eSourcing software is a secure, centralised online environment that helps procurement departments streamline and expand their buying process. It facilitates faster, better, and more diverse tender opportunities, ultimately helping organisations to generate savings in time and costs and mitigate supply chain risks.
The traditional purpose of sourcing was to get the best deal or price. This is still true, especially in an inflationary market, but there are many more layers of complexity. Managing cost savings has been joined by resilience, agility, ESG obligations, compliance and all bound by the requirements of devising both short term and long term strategies.
In the latest of our eSourcing articles, Canda Rozier, experienced CPO & procurement evangelist, talks about how procurement can balance short term goals with long term strategies to meet the growing complexity of the sourcing landscape.
In the world of procurement, a unique challenge awaits those who strive to find equilibrium between short-term procurement projects and long-term business strategies. It’s a tightrope walk that, when mastered, can lead to remarkable and sustained success. Let’s look at why it’s important to achieve this balance, and what are the implications of neglecting it in your procurement activities.
To begin, let’s distinguish between short-term and long-term procurement goals.
Short-term procurement goals are the ones ‘in’ the business. These encompass immediate objectives such as cost savings, supplier negotiations, and the day-to-day activities that keep your procurement and Source-to-Pay (S2P) engine running smoothly. They are essential for the short-term health of your procurement department, and your internal customers would immediately say you are failing if you don’t deliver on these.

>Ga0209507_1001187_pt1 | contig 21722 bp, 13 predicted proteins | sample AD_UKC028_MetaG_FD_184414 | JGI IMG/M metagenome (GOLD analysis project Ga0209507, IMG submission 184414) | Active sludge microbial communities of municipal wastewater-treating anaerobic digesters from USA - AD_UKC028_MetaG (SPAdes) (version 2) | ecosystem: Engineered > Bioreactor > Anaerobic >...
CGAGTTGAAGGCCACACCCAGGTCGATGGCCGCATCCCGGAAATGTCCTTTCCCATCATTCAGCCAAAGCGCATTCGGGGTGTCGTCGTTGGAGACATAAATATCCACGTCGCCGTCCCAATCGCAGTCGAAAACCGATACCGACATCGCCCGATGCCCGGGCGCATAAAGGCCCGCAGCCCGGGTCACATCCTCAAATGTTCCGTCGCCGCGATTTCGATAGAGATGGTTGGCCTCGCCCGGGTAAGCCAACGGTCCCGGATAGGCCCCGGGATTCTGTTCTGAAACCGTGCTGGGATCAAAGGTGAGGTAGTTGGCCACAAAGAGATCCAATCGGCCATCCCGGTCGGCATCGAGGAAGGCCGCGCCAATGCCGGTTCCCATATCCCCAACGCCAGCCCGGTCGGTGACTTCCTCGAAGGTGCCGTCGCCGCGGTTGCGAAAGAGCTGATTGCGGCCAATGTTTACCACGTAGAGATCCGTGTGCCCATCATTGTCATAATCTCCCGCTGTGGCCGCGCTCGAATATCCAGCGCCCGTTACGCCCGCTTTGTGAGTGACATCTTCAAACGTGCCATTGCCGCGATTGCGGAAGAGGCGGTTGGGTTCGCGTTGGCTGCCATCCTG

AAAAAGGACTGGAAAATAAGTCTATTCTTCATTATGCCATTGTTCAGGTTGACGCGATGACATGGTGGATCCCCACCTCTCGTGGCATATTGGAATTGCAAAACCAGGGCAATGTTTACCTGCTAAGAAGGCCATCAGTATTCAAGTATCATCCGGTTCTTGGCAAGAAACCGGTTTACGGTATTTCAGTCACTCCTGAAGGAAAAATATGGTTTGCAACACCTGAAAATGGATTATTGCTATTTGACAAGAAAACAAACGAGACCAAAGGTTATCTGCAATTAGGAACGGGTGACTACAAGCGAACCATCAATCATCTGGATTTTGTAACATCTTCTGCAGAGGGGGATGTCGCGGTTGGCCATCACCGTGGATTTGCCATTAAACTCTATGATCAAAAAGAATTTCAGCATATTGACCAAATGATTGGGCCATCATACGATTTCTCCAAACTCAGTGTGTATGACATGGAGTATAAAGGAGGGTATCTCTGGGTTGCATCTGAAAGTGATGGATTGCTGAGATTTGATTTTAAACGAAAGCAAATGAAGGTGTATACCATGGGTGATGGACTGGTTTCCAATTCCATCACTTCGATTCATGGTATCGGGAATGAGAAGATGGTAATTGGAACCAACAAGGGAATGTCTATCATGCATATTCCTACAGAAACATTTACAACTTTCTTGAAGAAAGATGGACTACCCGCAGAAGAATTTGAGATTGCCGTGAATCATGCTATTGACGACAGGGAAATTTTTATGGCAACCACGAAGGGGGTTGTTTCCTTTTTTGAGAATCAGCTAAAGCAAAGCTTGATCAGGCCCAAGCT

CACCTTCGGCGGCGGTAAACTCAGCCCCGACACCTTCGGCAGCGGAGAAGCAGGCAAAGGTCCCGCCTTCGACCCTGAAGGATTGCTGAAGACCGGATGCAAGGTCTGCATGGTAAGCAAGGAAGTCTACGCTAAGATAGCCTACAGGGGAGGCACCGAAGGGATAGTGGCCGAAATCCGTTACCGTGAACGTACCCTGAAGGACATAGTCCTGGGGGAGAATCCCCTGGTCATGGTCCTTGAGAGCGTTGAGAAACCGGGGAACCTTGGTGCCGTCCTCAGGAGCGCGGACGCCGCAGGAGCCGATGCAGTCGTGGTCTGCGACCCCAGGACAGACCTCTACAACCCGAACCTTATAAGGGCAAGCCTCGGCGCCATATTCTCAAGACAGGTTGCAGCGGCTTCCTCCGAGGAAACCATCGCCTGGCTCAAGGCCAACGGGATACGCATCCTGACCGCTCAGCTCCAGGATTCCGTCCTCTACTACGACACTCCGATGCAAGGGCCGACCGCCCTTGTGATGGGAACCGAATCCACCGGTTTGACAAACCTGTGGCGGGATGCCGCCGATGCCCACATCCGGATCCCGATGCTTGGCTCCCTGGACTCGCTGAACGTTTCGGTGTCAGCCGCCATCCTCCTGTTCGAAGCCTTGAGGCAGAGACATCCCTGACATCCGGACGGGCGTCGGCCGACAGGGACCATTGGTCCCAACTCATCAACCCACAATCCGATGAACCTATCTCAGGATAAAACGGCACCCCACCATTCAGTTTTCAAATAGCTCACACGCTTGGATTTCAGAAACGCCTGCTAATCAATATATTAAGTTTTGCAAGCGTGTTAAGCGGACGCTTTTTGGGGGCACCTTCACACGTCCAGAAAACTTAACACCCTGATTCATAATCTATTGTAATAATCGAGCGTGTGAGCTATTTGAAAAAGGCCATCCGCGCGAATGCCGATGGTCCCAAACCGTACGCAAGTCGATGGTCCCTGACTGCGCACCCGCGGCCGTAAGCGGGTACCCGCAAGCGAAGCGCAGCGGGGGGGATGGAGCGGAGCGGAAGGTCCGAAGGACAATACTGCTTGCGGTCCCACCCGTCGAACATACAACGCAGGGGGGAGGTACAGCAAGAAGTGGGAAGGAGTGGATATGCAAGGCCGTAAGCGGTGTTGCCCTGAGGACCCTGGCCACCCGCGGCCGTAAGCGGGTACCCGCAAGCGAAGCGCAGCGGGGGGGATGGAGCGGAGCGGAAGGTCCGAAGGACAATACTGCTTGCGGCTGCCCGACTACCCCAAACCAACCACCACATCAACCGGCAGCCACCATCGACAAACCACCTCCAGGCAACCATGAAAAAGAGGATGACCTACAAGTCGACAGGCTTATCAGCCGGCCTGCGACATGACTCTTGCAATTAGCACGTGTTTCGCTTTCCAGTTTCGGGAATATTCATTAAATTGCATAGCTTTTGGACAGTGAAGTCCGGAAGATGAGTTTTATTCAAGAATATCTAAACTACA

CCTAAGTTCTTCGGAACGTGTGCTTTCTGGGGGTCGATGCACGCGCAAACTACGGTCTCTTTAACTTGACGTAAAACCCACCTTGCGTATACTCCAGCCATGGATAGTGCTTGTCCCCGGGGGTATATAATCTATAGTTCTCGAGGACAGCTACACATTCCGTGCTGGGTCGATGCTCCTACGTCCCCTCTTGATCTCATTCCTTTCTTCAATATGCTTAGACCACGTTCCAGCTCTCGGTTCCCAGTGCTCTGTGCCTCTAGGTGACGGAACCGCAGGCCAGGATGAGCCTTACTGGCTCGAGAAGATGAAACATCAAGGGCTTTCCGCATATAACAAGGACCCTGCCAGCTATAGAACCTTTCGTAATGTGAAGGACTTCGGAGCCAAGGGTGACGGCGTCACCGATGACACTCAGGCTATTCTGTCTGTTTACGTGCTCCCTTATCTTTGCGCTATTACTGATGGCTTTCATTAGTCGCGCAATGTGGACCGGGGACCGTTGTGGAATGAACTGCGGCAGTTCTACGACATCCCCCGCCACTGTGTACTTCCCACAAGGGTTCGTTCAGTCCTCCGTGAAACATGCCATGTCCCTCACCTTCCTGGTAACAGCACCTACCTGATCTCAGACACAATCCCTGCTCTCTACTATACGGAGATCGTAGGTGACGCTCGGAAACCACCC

Finding equilibrium between short-term procurement projects and long-term business strategies is a tightrope walk
On the other hand, long-term procurement goals are those ‘for’ the business. These are more visionary objectives that extend beyond the horizon of the current month, quarter, or budget year, or the current ‘fire drill’ emergency that requires procurement to “fix it now!”
These long term goals are necessary to becoming a trusted partner to your stakeholders, nurturing supplier relationships for the long haul, and embracing sustainability as a fundamental aspect of your procurement strategy.
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Focusing solely on short-term procurement objectives can be risky business.
Consider the cautionary tale of a mid-sized global technology firm, let’s call them Company X, which became so engrossed in immediate cost-cutting measures that they failed to nurture supplier relationships. As a result, they experienced a catastrophic supply chain disruption, leading to production delays and significant financial losses, and reputational damage in the market.
Neglecting long-term strategies in procurement not only can jeopardise the company’s bottom line but also undermine the effectiveness of your procurement department. It won’t take long for procurement to be seen at best as a hindrance, and at worst as a problem that needs to be addressed.
It’s crucial to strike a balance between short-term and long-term procurement goals
OK, let’s delve into why it’s crucial to strike a balance between short-term and long-term procurement goals.
When you simultaneously pursue short-term wins and long-term visions, you create a robust foundation for your procurement activities, and your internal customers, and executive management takes notice.
Firstly, this approach fosters financial stability. While short-term goals may generate immediate savings, long-term strategies can help secure your financial future. A diverse supplier base, for instance, can shield you from unexpected shocks in the market. A thorough and smoothly executed supplier risk program can help protect from supply chain issues, cyber attacks, and reputational damage to the corporate brand.